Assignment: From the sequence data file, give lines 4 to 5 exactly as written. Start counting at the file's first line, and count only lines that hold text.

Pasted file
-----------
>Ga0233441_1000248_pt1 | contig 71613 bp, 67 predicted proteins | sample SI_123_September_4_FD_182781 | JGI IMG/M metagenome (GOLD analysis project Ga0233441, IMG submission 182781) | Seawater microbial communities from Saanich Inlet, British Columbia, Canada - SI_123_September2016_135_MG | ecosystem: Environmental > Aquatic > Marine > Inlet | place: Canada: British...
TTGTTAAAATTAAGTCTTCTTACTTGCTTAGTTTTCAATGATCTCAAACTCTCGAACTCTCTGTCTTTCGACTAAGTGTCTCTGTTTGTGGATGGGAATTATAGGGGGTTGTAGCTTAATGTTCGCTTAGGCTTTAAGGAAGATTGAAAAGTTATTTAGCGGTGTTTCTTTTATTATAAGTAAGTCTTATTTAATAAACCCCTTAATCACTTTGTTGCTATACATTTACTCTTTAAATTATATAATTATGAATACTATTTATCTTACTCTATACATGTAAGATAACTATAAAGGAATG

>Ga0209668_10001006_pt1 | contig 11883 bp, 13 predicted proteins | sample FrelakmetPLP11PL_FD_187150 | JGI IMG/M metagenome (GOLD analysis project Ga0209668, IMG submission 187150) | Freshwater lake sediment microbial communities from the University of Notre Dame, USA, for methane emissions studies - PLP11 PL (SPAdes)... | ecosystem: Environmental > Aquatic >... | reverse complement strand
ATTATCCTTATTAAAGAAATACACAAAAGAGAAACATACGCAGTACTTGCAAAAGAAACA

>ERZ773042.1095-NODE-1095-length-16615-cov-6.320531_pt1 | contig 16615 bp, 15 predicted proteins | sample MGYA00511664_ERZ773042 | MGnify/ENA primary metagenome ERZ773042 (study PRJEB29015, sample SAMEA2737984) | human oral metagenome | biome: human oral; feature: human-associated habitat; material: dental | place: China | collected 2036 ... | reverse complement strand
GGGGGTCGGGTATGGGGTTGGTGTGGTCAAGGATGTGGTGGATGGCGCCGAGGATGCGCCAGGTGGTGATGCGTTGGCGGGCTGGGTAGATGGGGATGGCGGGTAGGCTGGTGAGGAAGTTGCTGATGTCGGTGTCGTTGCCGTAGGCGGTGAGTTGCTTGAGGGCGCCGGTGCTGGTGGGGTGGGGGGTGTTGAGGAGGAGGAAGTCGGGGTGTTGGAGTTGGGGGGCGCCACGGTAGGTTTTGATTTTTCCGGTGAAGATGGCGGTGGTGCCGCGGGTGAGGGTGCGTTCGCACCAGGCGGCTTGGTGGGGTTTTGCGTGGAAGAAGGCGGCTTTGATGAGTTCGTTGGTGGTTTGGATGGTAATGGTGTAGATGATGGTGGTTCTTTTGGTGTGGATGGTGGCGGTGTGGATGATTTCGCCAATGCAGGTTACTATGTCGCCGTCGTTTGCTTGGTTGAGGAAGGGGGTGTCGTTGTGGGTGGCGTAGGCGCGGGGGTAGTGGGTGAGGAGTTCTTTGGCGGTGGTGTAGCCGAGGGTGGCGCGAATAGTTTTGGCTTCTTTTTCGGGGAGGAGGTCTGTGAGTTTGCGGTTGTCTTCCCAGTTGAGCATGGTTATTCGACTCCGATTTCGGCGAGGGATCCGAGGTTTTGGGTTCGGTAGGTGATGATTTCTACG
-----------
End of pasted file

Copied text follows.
ATTATCCTTATTAAAGAAATACACAAAAGAGAAACATACGCAGTACTTGCAAAAGAAACA

>ERZ773042.1095-NODE-1095-length-16615-cov-6.320531_pt1 | contig 16615 bp, 15 predicted proteins | sample MGYA00511664_ERZ773042 | MGnify/ENA primary metagenome ERZ773042 (study PRJEB29015, sample SAMEA2737984) | human oral metagenome | biome: human oral; feature: human-associated habitat; material: dental | place: China | collected 2036 ... | reverse complement strand